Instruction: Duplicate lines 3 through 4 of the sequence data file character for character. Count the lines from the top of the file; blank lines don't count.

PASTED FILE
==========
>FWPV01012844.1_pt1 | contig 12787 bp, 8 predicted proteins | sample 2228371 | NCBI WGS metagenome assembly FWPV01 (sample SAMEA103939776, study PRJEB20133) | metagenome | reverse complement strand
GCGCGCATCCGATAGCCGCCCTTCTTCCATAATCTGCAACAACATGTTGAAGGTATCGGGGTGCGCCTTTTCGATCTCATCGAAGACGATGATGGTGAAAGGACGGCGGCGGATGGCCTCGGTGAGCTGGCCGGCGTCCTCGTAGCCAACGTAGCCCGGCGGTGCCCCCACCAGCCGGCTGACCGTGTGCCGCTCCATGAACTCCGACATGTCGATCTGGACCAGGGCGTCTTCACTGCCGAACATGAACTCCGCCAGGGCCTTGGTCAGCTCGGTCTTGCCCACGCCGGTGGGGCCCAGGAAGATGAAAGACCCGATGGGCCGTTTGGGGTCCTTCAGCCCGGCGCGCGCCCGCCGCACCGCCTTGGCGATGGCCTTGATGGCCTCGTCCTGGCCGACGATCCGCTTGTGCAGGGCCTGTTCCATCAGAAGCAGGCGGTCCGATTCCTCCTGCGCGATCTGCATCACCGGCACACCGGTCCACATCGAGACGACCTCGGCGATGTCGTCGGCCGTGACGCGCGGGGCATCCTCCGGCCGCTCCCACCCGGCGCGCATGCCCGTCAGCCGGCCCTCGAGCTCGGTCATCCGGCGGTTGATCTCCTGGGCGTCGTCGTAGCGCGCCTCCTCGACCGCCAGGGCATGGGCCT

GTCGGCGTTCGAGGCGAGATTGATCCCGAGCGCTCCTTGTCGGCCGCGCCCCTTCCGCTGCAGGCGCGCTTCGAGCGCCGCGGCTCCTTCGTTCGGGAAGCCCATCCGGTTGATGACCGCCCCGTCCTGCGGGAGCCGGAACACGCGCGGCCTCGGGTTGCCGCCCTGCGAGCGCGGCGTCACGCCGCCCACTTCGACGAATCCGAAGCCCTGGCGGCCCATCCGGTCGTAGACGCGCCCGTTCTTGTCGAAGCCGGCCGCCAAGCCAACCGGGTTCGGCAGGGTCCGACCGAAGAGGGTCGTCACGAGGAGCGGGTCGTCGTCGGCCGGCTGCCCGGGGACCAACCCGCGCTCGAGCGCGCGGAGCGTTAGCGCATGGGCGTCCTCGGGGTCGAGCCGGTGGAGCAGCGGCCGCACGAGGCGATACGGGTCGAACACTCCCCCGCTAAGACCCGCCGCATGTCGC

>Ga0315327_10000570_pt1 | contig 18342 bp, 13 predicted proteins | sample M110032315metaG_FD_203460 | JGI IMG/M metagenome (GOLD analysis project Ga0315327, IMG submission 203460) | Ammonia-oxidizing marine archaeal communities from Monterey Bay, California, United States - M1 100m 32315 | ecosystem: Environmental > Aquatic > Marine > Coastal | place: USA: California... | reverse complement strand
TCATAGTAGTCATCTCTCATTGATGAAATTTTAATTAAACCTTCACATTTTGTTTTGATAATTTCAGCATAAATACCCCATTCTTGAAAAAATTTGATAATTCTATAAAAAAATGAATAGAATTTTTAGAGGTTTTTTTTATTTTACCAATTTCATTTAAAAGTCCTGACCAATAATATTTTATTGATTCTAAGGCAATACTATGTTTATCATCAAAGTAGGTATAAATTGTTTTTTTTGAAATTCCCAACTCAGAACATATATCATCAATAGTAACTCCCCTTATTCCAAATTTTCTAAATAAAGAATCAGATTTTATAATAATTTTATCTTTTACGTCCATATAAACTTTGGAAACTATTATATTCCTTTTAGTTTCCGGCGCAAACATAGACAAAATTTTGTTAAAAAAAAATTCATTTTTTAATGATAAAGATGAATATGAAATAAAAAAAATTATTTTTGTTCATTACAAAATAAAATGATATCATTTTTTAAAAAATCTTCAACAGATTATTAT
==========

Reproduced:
GTCGGCGTTCGAGGCGAGATTGATCCCGAGCGCTCCTTGTCGGCCGCGCCCCTTCCGCTGCAGGCGCGCTTCGAGCGCCGCGGCTCCTTCGTTCGGGAAGCCCATCCGGTTGATGACCGCCCCGTCCTGCGGGAGCCGGAACACGCGCGGCCTCGGGTTGCCGCCCTGCGAGCGCGGCGTCACGCCGCCCACTTCGACGAATCCGAAGCCCTGGCGGCCCATCCGGTCGTAGACGCGCCCGTTCTTGTCGAAGCCGGCCGCCAAGCCAACCGGGTTCGGCAGGGTCCGACCGAAGAGGGTCGTCACGAGGAGCGGGTCGTCGTCGGCCGGCTGCCCGGGGACCAACCCGCGCTCGAGCGCGCGGAGCGTTAGCGCATGGGCGTCCTCGGGGTCGAGCCGGTGGAGCAGCGGCCGCACGAGGCGATACGGGTCGAACACTCCCCCGCTAAGACCCGCCGCATGTCGC

>Ga0315327_10000570_pt1 | contig 18342 bp, 13 predicted proteins | sample M110032315metaG_FD_203460 | JGI IMG/M metagenome (GOLD analysis project Ga0315327, IMG submission 203460) | Ammonia-oxidizing marine archaeal communities from Monterey Bay, California, United States - M1 100m 32315 | ecosystem: Environmental > Aquatic > Marine > Coastal | place: USA: California... | reverse complement strand